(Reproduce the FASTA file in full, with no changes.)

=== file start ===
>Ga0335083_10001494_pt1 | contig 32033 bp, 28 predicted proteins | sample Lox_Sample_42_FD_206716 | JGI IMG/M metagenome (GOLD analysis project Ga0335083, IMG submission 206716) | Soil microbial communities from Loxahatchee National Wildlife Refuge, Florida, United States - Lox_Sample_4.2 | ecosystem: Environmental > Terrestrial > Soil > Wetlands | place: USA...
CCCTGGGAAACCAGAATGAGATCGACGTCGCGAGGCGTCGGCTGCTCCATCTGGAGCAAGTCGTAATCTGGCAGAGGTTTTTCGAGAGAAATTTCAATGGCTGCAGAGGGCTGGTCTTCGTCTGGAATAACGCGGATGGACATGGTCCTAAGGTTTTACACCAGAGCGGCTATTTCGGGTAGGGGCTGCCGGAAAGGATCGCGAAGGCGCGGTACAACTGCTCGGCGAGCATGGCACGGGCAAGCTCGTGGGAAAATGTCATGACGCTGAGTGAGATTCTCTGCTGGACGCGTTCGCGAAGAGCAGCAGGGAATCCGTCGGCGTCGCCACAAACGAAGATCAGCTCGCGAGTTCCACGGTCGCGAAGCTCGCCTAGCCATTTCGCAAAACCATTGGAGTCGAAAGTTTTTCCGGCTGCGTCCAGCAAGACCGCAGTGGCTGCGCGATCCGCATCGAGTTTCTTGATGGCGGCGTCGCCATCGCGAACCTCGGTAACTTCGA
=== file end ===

>Ga0335083_10001494_pt1 | contig 32033 bp, 28 predicted proteins | sample Lox_Sample_42_FD_206716 | JGI IMG/M metagenome (GOLD analysis project Ga0335083, IMG submission 206716) | Soil microbial communities from Loxahatchee National Wildlife Refuge, Florida, United States - Lox_Sample_4.2 | ecosystem: Environmental > Terrestrial > Soil > Wetlands | place: USA...
CCCTGGGAAACCAGAATGAGATCGACGTCGCGAGGCGTCGGCTGCTCCATCTGGAGCAAGTCGTAATCTGGCAGAGGTTTTTCGAGAGAAATTTCAATGGCTGCAGAGGGCTGGTCTTCGTCTGGAATAACGCGGATGGACATGGTCCTAAGGTTTTACACCAGAGCGGCTATTTCGGGTAGGGGCTGCCGGAAAGGATCGCGAAGGCGCGGTACAACTGCTCGGCGAGCATGGCACGGGCAAGCTCGTGGGAAAATGTCATGACGCTGAGTGAGATTCTCTGCTGGACGCGTTCGCGAAGAGCAGCAGGGAATCCGTCGGCGTCGCCACAAACGAAGATCAGCTCGCGAGTTCCACGGTCGCGAAGCTCGCCTAGCCATTTCGCAAAACCATTGGAGTCGAAAGTTTTTCCGGCTGCGTCCAGCAAGACCGCAGTGGCTGCGCGATCCGCATCGAGTTTCTTGATGGCGGCGTCGCCATCGCGAACCTCGGTAACTTCGA